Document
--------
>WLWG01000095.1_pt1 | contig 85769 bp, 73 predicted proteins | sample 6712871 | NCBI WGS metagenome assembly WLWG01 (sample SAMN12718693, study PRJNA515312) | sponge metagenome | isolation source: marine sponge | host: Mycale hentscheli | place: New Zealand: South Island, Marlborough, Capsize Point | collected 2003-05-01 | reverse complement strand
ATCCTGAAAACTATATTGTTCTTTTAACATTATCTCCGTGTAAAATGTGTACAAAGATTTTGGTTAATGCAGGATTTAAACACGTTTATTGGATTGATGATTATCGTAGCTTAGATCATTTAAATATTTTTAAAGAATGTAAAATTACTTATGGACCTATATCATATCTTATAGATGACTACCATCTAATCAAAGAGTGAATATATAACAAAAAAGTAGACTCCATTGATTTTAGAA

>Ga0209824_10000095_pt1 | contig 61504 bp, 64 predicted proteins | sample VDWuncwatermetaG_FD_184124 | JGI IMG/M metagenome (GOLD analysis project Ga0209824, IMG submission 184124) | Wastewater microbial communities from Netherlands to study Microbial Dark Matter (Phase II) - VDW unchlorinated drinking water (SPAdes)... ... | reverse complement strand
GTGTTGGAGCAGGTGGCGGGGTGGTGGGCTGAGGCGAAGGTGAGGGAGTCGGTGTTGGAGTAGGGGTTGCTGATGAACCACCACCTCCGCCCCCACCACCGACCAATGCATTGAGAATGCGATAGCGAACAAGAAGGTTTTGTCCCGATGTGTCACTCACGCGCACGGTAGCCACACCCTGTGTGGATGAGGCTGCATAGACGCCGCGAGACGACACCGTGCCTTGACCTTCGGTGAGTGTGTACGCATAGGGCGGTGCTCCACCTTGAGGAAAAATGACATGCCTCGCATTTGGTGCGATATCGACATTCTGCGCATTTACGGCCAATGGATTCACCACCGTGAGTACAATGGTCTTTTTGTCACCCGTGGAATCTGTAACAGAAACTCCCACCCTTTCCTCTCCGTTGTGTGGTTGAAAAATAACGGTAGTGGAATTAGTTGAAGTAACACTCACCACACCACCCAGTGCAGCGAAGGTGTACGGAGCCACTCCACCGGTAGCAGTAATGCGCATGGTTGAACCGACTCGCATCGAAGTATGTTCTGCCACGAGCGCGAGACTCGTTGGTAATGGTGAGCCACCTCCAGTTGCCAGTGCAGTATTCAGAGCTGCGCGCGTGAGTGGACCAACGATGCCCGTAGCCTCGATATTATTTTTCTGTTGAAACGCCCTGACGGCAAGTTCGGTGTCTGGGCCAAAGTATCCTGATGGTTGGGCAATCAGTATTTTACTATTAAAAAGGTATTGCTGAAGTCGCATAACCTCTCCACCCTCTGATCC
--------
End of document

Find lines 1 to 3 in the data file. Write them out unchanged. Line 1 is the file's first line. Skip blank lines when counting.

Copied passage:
>WLWG01000095.1_pt1 | contig 85769 bp, 73 predicted proteins | sample 6712871 | NCBI WGS metagenome assembly WLWG01 (sample SAMN12718693, study PRJNA515312) | sponge metagenome | isolation source: marine sponge | host: Mycale hentscheli | place: New Zealand: South Island, Marlborough, Capsize Point | collected 2003-05-01 | reverse complement strand
ATCCTGAAAACTATATTGTTCTTTTAACATTATCTCCGTGTAAAATGTGTACAAAGATTTTGGTTAATGCAGGATTTAAACACGTTTATTGGATTGATGATTATCGTAGCTTAGATCATTTAAATATTTTTAAAGAATGTAAAATTACTTATGGACCTATATCATATCTTATAGATGACTACCATCTAATCAAAGAGTGAATATATAACAAAAAAGTAGACTCCATTGATTTTAGAA

>Ga0209824_10000095_pt1 | contig 61504 bp, 64 predicted proteins | sample VDWuncwatermetaG_FD_184124 | JGI IMG/M metagenome (GOLD analysis project Ga0209824, IMG submission 184124) | Wastewater microbial communities from Netherlands to study Microbial Dark Matter (Phase II) - VDW unchlorinated drinking water (SPAdes)... ... | reverse complement strand